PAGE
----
Impermanence: The Digital Information Curse

We love our music (and movies, tv, videogames, comic books, etc…) and we hoard our digital information, trading it out and showing it off; Collections of hundreds of gigabytes of music and other media, protected in a shiny metal or plastic case. Yet…so fragile.

A friend of mine recently had a Hard Drive crash, this irreversible collapse of coherence within the machine cost him his musical collection: 5 years ago, I suffered two losses of my collection of music within a single years time.

These days, I am the proud owner of a music collection stretching into the 400 gb range, with over 7000 albums availablefor me to choose from. This information is all digital, stored on an external hard-drive, and is the result of many long hours downloading, tagging, filtering and organizing music. This collection, with album art, proper ID tags and such, is one of my pride and joys; This collection is fragile though, and it could go at any time.

This is not just a problem limited to external storage or use, iPods and media-players of all sorts routinely die within 4 years, and your computers hard-drive will crash eventually. Sometimes the information will be salvagable, but…well, not always. Thusly, those of us who have learned our lesson about the impermanence of digital information (and can afford to be this paranoid), often have multiple back-ups, and even then, the very nature of digital storage is prone to losing integrity over-time.

Then there’s the issue of quality, space and such. Stereophile has a really good article on mp3 vs lossless and I highly recommend you take the time to read it here:Here What it comes down to, is that those of us who want the absolute best quality product, in terms of sound, tags and longevity, are going to be needing more electronics to store our bigger collections.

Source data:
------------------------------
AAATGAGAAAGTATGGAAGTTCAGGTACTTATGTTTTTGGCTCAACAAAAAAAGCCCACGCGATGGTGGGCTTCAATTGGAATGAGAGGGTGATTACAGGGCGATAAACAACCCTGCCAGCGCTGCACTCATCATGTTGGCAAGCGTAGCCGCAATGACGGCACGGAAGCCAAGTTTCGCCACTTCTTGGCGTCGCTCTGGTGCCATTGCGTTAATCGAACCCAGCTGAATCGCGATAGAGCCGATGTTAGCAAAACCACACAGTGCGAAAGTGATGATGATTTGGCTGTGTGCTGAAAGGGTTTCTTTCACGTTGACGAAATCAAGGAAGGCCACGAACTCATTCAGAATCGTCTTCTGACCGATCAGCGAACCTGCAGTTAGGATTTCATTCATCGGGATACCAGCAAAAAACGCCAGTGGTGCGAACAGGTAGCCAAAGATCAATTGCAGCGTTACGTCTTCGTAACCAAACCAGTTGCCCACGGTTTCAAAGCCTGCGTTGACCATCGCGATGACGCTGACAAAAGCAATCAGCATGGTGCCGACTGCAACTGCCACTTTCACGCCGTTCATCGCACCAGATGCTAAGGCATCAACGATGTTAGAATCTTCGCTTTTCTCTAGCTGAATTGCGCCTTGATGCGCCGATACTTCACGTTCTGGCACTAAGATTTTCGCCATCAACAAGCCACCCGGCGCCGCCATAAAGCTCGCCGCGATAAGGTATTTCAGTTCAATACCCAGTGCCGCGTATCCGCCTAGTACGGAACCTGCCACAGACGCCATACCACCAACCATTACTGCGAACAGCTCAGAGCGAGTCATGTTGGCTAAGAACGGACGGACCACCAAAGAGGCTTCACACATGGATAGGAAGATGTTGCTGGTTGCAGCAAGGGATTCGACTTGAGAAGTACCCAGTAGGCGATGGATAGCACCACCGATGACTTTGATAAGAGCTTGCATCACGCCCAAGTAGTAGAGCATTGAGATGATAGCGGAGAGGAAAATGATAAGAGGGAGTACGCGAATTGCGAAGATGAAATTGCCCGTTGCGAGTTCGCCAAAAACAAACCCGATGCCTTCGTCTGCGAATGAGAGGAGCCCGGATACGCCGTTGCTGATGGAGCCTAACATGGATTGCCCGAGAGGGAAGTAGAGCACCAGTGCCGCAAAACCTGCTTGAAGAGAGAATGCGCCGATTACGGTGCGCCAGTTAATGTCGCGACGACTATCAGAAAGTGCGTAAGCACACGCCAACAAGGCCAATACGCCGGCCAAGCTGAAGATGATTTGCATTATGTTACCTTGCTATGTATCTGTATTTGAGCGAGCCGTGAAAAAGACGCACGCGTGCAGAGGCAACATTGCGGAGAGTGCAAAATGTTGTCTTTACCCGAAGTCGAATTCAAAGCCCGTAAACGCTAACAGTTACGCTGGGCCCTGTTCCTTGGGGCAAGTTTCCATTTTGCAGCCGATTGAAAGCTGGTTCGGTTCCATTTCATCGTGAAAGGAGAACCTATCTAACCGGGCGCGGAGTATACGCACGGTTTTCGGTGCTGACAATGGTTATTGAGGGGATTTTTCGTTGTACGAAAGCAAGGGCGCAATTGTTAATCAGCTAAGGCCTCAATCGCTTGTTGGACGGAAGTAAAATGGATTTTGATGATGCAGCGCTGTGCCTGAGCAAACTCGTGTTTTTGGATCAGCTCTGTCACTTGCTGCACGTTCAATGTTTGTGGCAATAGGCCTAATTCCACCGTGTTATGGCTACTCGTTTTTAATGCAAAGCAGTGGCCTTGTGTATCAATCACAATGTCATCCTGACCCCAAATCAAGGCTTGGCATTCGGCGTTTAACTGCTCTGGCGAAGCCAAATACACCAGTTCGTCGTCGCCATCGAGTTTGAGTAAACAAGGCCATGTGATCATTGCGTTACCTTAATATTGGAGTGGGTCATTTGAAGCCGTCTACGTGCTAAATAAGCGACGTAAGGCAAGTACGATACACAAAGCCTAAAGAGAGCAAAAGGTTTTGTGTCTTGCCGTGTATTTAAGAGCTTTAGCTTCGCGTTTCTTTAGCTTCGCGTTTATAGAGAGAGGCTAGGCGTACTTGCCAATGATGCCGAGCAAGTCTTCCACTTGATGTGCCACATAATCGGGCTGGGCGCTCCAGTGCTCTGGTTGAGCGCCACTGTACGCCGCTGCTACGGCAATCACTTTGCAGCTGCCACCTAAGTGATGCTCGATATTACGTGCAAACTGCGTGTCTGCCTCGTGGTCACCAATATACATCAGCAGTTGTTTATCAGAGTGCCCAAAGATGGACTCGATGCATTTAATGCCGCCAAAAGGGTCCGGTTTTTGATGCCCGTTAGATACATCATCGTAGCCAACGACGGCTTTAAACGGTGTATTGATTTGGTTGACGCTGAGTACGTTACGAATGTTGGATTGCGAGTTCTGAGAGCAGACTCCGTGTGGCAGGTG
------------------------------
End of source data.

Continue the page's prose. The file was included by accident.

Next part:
In many ways owning and using a large collection of digital information, is very similar to juggling: as various storage devices are in a state of health and organization, others will be lower on the chain, dying or unorganized and fragmented. As you clean up one, and strip another in preparation for it’s finale, your good ones are slowly degrading on you, and the cycle continues. It’s a complicated process, and with changes to the way Internet is charged to us here in Canada, well, let’s just say it’s not going to get any cheaper. Pay by the gb, charging us by the amount of information we transfer, is a sure fire way to kill off the free trade of music (combined with slowly growing censorship on Google against download and torrent sites).

This leads back to the way we store, transfer and encode our information.

In fact, this goes back to the days of tape-trading, before you were able to download with ease; when a few select guys bought all the cassettes and made all the mix-tapes for their friends. That’s us now, the people who will set out to get a collection of lossless albums that are accurately tagged, with album art and so on. More importantly, is the idea of the roving HD. A high quality hard-drive, packed and shipped around to various Stereophiles to fill it with the finest music they have, and loot it for what they don’t.

The way we share music is going to be changed eventually, and it will become harder for the average person to download as prices go up, and more and more websites become involved in the cost. Dedicated traders of music, and promoters of mixes will always be around though, and the new generation will be moving volumes of information undreamed of by the most dedicated tape-traders of the 80’s.

I am proud to be a part of this movement, and look forward to years of more music than I can deal with.

I also want to hear how the collapse of a hard-drive, or media-player affected you, and any effects it had on your purchases of electronics in the future.


NaniNani #3: Everything You Do Is To Be Mean